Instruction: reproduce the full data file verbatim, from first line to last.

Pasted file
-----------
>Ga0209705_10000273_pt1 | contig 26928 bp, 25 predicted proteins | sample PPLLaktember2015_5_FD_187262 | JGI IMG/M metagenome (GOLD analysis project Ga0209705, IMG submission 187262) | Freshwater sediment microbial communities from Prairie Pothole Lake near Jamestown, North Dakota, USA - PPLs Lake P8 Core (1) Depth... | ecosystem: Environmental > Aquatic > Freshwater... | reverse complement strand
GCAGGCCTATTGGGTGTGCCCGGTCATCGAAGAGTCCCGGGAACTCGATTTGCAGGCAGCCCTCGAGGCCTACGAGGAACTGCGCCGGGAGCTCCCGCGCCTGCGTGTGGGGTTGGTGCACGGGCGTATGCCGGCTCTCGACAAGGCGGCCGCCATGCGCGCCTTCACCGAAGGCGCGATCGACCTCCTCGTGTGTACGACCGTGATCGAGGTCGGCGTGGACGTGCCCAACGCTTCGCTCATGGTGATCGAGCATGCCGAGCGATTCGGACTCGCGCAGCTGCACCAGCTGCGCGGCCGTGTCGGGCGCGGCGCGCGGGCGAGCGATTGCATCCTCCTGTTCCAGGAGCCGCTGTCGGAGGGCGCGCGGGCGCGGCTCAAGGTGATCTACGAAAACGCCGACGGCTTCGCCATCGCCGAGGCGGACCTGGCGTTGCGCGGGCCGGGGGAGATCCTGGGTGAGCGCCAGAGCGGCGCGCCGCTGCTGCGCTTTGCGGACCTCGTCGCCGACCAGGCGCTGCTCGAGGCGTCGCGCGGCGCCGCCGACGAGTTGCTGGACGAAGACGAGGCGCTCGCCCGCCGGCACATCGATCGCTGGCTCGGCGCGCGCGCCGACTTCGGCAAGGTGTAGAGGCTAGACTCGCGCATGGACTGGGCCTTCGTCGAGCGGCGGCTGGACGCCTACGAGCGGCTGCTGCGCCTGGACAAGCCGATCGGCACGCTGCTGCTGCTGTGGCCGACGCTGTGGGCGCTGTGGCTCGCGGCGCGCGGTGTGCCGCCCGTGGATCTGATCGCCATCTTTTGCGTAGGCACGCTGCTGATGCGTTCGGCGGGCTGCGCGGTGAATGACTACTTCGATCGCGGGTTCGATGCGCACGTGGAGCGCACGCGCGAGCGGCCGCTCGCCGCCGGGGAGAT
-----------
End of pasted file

>Ga0209705_10000273_pt1 | contig 26928 bp, 25 predicted proteins | sample PPLLaktember2015_5_FD_187262 | JGI IMG/M metagenome (GOLD analysis project Ga0209705, IMG submission 187262) | Freshwater sediment microbial communities from Prairie Pothole Lake near Jamestown, North Dakota, USA - PPLs Lake P8 Core (1) Depth... | ecosystem: Environmental > Aquatic > Freshwater... | reverse complement strand
GCAGGCCTATTGGGTGTGCCCGGTCATCGAAGAGTCCCGGGAACTCGATTTGCAGGCAGCCCTCGAGGCCTACGAGGAACTGCGCCGGGAGCTCCCGCGCCTGCGTGTGGGGTTGGTGCACGGGCGTATGCCGGCTCTCGACAAGGCGGCCGCCATGCGCGCCTTCACCGAAGGCGCGATCGACCTCCTCGTGTGTACGACCGTGATCGAGGTCGGCGTGGACGTGCCCAACGCTTCGCTCATGGTGATCGAGCATGCCGAGCGATTCGGACTCGCGCAGCTGCACCAGCTGCGCGGCCGTGTCGGGCGCGGCGCGCGGGCGAGCGATTGCATCCTCCTGTTCCAGGAGCCGCTGTCGGAGGGCGCGCGGGCGCGGCTCAAGGTGATCTACGAAAACGCCGACGGCTTCGCCATCGCCGAGGCGGACCTGGCGTTGCGCGGGCCGGGGGAGATCCTGGGTGAGCGCCAGAGCGGCGCGCCGCTGCTGCGCTTTGCGGACCTCGTCGCCGACCAGGCGCTGCTCGAGGCGTCGCGCGGCGCCGCCGACGAGTTGCTGGACGAAGACGAGGCGCTCGCCCGCCGGCACATCGATCGCTGGCTCGGCGCGCGCGCCGACTTCGGCAAGGTGTAGAGGCTAGACTCGCGCATGGACTGGGCCTTCGTCGAGCGGCGGCTGGACGCCTACGAGCGGCTGCTGCGCCTGGACAAGCCGATCGGCACGCTGCTGCTGCTGTGGCCGACGCTGTGGGCGCTGTGGCTCGCGGCGCGCGGTGTGCCGCCCGTGGATCTGATCGCCATCTTTTGCGTAGGCACGCTGCTGATGCGTTCGGCGGGCTGCGCGGTGAATGACTACTTCGATCGCGGGTTCGATGCGCACGTGGAGCGCACGCGCGAGCGGCCGCTCGCCGCCGGGGAGAT